Documentation: a reply to Richard Dawkins

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Author: Antony Flew
Date: Dec. 2008
Publisher: Institute on Religion and Public Life
Document Type: Critical essay
Length: 1,104 words
Lexile Measure: 1470L

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The God Delusion, by the atheist writer Richard Dawkins, is remarkable in the first place for having achieved some sort of record by selling more than a million copies. But what is much more remarkable than the economic achievement is that the contents--or rather lack of contents--show Dawkins himself to have become what he and his fellow secularists typically believe to be an impossibility: a secularist bigot. (Helpfully, my copy of the Oxford English Dictionary defines a bigot as "an obstinate or intolerant adherent of a point of view.")

The fault of Dawkins as an academic (which he still was during the period he composed this book, although he has since retired) was his scandalous and apparently deliberate refusal to present the doctrine that he appears to think he has refuted in its strongest form.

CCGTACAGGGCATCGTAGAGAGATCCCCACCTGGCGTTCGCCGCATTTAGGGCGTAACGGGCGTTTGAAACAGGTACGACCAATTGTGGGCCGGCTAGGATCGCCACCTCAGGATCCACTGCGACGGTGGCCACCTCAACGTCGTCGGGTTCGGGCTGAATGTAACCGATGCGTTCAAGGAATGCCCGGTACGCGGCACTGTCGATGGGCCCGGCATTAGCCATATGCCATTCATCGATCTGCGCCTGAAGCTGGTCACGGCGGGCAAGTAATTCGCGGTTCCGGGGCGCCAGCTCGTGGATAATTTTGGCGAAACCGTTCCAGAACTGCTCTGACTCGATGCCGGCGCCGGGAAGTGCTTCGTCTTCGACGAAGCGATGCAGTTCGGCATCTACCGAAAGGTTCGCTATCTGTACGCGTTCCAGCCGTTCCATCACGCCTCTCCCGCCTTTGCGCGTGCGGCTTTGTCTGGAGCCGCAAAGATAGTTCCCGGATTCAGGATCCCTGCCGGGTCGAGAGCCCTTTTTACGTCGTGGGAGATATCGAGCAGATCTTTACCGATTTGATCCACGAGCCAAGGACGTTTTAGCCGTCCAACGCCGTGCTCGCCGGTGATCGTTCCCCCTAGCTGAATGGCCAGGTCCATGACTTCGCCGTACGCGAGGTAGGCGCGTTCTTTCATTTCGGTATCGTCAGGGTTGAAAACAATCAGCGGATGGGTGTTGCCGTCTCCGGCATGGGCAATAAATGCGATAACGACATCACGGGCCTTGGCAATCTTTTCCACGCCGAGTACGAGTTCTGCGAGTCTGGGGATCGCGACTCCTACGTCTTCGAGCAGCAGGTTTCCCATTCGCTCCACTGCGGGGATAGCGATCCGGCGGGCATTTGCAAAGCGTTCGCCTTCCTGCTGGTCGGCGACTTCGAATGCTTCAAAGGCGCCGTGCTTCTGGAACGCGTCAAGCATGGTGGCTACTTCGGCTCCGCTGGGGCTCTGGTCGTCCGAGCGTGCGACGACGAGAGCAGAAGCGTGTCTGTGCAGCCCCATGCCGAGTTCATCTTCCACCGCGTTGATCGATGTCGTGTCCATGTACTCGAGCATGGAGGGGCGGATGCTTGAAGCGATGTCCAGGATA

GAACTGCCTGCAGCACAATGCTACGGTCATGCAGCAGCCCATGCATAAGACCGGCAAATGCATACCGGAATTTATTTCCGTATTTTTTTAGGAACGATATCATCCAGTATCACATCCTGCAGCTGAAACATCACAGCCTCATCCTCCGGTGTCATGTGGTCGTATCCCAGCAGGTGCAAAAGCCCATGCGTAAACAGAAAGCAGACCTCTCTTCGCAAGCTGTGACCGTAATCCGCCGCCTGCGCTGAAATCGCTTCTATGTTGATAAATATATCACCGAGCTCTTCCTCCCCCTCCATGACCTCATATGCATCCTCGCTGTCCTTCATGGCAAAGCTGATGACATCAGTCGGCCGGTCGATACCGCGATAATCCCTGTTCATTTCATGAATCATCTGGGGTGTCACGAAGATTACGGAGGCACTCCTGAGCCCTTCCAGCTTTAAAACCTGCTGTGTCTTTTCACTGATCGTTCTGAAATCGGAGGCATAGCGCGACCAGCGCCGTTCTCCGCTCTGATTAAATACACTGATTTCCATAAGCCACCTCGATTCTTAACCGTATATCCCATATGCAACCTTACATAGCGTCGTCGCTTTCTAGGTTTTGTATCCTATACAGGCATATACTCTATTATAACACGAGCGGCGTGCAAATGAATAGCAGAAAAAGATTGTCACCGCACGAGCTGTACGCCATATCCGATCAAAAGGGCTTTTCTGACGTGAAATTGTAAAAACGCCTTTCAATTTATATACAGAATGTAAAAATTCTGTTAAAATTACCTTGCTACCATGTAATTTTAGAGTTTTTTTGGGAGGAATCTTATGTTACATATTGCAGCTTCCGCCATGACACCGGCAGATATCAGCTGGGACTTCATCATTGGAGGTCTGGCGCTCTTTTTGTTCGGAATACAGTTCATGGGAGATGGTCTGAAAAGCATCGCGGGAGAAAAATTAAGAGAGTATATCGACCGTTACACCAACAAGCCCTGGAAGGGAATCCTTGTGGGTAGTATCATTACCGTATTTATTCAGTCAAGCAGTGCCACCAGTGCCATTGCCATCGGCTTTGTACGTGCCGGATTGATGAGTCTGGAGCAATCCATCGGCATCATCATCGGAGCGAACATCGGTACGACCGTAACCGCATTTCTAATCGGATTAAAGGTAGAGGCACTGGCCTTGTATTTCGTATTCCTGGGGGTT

Thus, we find in his index four references to Einstein. But I find it hard to write with restraint about the obscurantist refusal on the part of Dawkins to make any mention of Einstein's most relevant report--that there must be a Divine Intelligence behind the physical world. (I myself think it obvious that if this argument is applicable to the world of physics then it must be hugely more powerful if it is applied to the immeasurably more complicated world of biology.)

Of course, many physicists with the highest reputations do not agree with Einstein on this matter. But an academic attacking some ideological position that he believes to be mistaken must, of course, attack that position in its strongest form. This Dawkins does not do in the case of Einstein, and his failure is the crucial index of his insincerity...

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Gale Document Number: GALE|A189050892